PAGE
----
This blog has nearly 750 posts. Adding the numbers given in the tag categories together, it appears that I have 808 posts. This means that I have used more than one tag on possibly as many as 60 posts. I have kept double tagging to a minimum. With around 750 posts, it is vitally important that my posts be properly categorized, or readers would never be able to find anything.

I chose to label this post "Bonanza." I made that decision because I have used either "Bonanza" or "Bonanzle" to label the vast majority of my content that gives information to people who are building traffic to a website other than eBay. If I were to give this post some other label, then it would be separated from other posts on similar topics, which is not what I want.

The bottom line is that tags are an organizational tool and should be used to file information into categories.

I also have problems navigating many websites. I often have to use Google to quickly find a page on a website because I can't remember how the site's hierarchy leads to that page. I hope that people can find information easily from the main page of my website, Vintage Series Books for Girls. I tried to be obvious and tried to avoid mistakes other sites have made.

A big mistake is using pictures instead of text. Some sites use images instead of words. Not everyone is going to see a couple of links in a chain as meaning "Links page." If a site owner really wants to use an image, then please place the meaning of the image in words next to the image so we don't have to try to figure it out.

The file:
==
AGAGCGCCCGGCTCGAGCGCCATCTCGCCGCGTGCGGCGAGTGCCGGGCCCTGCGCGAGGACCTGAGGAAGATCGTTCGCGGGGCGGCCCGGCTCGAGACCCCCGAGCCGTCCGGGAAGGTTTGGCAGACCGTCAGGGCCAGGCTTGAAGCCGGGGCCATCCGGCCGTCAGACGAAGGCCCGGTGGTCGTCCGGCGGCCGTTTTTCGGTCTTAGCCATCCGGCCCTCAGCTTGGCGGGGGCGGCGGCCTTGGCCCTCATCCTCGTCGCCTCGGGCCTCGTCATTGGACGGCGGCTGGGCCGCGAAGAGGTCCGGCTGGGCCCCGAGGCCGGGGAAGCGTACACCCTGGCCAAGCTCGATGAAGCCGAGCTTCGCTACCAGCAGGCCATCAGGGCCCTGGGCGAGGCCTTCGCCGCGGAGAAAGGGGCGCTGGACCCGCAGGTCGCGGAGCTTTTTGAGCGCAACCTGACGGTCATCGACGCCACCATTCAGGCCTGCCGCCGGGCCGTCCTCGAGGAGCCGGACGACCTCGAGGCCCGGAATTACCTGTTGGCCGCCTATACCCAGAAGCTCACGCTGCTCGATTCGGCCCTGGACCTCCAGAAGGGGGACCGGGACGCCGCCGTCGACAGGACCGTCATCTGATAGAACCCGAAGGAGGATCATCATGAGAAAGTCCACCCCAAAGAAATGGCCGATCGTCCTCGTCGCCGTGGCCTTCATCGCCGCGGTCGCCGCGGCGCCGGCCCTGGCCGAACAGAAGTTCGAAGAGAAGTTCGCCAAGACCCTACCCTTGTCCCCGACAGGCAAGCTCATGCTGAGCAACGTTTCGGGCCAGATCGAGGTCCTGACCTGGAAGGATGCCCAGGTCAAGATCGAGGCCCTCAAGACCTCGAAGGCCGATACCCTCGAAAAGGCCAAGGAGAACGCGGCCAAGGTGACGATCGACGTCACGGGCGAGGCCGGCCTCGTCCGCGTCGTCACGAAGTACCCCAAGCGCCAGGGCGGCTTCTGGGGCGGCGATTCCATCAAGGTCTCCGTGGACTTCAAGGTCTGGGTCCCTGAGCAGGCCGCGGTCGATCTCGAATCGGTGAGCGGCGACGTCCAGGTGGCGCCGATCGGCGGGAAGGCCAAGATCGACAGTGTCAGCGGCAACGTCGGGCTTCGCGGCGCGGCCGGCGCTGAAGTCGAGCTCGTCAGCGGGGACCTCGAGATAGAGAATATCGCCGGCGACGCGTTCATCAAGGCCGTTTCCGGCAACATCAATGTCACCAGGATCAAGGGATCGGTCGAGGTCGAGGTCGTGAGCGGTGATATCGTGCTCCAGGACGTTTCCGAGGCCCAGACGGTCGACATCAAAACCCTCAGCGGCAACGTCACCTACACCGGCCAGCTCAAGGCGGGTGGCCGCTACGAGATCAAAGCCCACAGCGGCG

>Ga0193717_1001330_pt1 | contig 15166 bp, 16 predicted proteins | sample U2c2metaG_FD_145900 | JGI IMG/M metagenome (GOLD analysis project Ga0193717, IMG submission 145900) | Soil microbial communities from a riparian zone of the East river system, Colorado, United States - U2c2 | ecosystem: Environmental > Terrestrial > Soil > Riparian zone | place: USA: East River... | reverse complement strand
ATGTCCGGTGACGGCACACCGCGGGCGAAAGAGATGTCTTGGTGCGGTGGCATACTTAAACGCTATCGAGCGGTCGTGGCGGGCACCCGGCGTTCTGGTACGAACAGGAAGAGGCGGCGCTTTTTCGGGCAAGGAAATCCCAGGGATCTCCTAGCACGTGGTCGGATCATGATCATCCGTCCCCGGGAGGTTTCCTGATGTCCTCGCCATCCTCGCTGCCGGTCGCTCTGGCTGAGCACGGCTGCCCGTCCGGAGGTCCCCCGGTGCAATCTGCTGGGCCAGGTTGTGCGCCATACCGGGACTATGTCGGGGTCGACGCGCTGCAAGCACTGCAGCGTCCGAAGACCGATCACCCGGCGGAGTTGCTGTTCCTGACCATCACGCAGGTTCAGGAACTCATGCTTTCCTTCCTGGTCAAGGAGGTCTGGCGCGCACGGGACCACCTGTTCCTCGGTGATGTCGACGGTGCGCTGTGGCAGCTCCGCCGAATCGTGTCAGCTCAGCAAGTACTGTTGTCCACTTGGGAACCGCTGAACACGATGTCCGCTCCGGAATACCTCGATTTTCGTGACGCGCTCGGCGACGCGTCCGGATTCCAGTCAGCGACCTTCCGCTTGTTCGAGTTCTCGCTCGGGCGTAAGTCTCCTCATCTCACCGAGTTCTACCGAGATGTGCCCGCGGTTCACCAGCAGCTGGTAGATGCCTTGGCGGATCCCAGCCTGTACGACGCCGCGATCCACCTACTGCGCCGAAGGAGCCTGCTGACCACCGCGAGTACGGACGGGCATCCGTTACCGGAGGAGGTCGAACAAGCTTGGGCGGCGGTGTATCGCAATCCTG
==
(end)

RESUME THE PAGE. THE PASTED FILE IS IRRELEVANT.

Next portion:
For instance, consider if the main page of my site were set up as a bunch of images like what you see on the left with embedded links and no visible text.

Would most visitors know that the images represent Betty Gordon and Beverly Gray? Some people would, but many others would not. Text is better than symbolic or visual representation of text, and Google likes text.

Concise presentation is also important in online stores. I seldom browse booths on Bonanza, because many of the booths either have too few categories, too many categories that overlap, or too many empty categories. It is frustrating to click on one category after another and find nothing in it or see the same group of items from the previous category.

When I created my Jennifer's Series Books booth on Bonanza, I first tried automatic categories since that was recommended. I figured out within a couple of days that I did not want Nancy Drew books showing up in the Dana Girls category because the phrase "Dana Girls" was mentioned in the Nancy Drew listings. I changed to manual category insertion, and I place each book in one specific category, similar to what I have done in this blog.

Organization is important no matter what kind of website you have.

1 comment:

keeline said...

If the blog has a search feature enabled, it probably searches the body search and the tag labels. If the tag phrase is not included in the body text then including it may help people to find relevant posts.

Images without context can be improved by using additional attributes such as the alt property and especially the title property. That way if a user hovers their pointer over the image, it is identified. It also helps for search engine spiders to associate a name with a given image rather than relying on nearby words in the post which may be wildly inaccurate.